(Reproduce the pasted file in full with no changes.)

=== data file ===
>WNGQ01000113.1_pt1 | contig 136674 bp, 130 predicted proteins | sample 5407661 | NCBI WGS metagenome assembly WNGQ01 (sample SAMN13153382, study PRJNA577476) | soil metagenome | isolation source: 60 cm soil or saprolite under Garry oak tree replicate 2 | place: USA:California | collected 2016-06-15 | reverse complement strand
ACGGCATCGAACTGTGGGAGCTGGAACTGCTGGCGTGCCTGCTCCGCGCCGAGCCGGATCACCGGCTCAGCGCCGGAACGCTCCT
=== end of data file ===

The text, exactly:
>WNGQ01000113.1_pt1 | contig 136674 bp, 130 predicted proteins | sample 5407661 | NCBI WGS metagenome assembly WNGQ01 (sample SAMN13153382, study PRJNA577476) | soil metagenome | isolation source: 60 cm soil or saprolite under Garry oak tree replicate 2 | place: USA:California | collected 2016-06-15 | reverse complement strand
ACGGCATCGAACTGTGGGAGCTGGAACTGCTGGCGTGCCTGCTCCGCGCCGAGCCGGATCACCGGCTCAGCGCCGGAACGCTCCT